CTN approves AutoSense protocol
January 20, 2016
The Northeast Node is pleased to announce the approval of CTN-0073-Ot (Towards Detecting Cocaine Use Using Smartwatches in the NIDA Clinical Trials Network). The project will build upon our team’s recent work in successfully detecting cocaine use in the natural field environment using heart rate measurements. The goal of this project is to investigate methods to detect cocaine use from heart rate data captured by smartwatches, so this approach can be deployed widely in the NIDA Clinical Trials Network (CTN). This method will enable us to automatically detect cocaine use and the precise timing of such use. And, this approach can nicely complement self-report methods that suffer from temporal inaccuracy in reporting cocaine use in the field setting. Detection of cocaine use via smartwatches will build upon, and extend, our recently developed methods to identify cocaine use from interbeat interval heart rate data obtained from electrocardiogram (ECG) sensors and physical activity from accelerometer data.
As a first step towards this goal, we will pursue the following three specific aims:
- Develop a smartwatch device that can reliably detect interbeat interval and can last the entire day on a single charge of battery with continuous sensor data collection.
- Conduct a user study to determine the feasibility of using smartwatches to collect reliable interbeat interval and physical activity data in the natural field setting. This study will provide the data necessary to determine under what conditions high quality data can be obtained from smartwatches, identify common failure scenarios, and understand wearability/usage patterns.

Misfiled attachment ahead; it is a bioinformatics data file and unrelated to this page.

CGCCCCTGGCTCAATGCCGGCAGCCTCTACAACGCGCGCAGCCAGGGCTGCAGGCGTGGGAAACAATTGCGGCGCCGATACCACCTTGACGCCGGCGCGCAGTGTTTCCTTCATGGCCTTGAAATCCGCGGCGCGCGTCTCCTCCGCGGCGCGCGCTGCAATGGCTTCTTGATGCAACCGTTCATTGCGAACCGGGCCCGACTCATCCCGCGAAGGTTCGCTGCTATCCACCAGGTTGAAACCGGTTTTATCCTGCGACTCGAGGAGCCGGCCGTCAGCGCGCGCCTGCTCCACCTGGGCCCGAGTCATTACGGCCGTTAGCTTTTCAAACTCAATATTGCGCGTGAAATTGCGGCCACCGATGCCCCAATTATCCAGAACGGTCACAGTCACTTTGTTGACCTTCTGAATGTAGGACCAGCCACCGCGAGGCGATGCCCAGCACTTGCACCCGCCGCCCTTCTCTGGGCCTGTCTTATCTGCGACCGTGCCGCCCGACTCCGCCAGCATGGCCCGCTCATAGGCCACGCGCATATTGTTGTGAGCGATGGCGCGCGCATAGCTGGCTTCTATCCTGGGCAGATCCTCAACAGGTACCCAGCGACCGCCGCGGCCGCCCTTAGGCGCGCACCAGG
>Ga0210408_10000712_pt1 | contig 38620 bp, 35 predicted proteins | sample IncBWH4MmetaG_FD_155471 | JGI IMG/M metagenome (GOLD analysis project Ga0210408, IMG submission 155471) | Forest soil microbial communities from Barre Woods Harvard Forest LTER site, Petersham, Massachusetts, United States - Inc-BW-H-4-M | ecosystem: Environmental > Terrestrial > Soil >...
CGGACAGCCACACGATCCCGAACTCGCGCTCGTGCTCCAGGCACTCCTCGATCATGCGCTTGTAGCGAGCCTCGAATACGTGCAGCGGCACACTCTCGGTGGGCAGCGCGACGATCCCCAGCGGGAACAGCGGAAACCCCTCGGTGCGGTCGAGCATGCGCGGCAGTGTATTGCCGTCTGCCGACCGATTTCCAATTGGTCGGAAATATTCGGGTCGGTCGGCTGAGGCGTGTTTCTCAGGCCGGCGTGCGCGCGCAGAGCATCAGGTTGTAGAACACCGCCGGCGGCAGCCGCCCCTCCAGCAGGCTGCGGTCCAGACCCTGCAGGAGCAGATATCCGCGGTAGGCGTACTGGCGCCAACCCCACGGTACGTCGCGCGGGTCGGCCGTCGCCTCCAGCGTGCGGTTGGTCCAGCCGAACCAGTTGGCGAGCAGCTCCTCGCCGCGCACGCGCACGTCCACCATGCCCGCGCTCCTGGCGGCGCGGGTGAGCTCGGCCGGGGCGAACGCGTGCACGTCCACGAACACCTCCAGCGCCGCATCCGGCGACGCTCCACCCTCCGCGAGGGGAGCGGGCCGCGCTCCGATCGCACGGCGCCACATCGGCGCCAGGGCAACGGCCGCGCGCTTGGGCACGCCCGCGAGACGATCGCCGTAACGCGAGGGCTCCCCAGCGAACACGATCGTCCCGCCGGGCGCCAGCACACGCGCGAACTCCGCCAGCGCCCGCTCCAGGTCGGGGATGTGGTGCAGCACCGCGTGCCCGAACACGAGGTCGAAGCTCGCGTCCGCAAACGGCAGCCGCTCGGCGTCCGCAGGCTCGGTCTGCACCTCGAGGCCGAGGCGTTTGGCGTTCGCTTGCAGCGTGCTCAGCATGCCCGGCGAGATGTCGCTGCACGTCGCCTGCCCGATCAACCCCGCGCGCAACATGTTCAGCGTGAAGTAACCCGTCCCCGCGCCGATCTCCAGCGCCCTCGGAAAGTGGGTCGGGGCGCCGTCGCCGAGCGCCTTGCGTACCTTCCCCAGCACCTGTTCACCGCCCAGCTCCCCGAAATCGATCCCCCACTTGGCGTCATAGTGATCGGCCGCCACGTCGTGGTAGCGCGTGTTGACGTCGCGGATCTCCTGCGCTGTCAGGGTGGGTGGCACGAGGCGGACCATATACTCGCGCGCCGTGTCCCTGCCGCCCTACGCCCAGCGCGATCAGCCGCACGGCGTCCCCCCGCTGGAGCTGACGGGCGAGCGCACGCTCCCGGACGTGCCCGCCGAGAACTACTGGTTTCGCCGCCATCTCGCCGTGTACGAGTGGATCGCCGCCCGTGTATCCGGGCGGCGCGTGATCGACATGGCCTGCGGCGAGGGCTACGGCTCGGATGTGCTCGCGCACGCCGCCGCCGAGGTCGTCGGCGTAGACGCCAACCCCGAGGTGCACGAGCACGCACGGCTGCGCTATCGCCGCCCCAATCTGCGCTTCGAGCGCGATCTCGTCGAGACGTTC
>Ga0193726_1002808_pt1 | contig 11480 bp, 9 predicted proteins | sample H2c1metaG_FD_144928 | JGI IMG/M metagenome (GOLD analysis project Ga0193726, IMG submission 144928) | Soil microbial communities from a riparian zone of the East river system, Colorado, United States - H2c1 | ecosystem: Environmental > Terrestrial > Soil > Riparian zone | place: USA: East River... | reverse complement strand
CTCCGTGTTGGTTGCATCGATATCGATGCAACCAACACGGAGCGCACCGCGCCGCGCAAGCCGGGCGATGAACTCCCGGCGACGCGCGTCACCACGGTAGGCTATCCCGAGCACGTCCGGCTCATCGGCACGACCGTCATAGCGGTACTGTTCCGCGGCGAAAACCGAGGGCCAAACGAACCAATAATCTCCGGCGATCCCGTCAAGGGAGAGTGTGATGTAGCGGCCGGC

- Adapt the computational model for detecting cocaine use from interbeat interval, so it can be applied to the interbeat and physical activity data obtained from smartwatches. We will also assess the degree of specificity of the model relative to other stimulant use.
Principal Investigators: Lisa A. Marsch, PhD (Geisel School of Medicine at Dartmouth); Santosh Kumar, PhD (University of Memphis)
Other Project Staff: Dr. Emre Ertin (sensor expert who designed AutoSense and EasySense sensors at Ohio State); Dr. Kenzie Preston (Chief of the Clinical Pharmacology and Therapeutics Research Branch at the NIDA Intramural Research Center); Dr. August Holtyn (Research Associate at the Center for Learning and Health at the Johns Hopkins University School of Medicine); Dr. Udi Ghitza (CCTN); Dr. Dee Blumberg (CCC); Jennifer McCormack (DSC); Shahin Samiei (University of Memphis); Andrea Meier (Dartmouth); Bethany McLeman (Dartmouth); Samantha Auty (Dartmouth).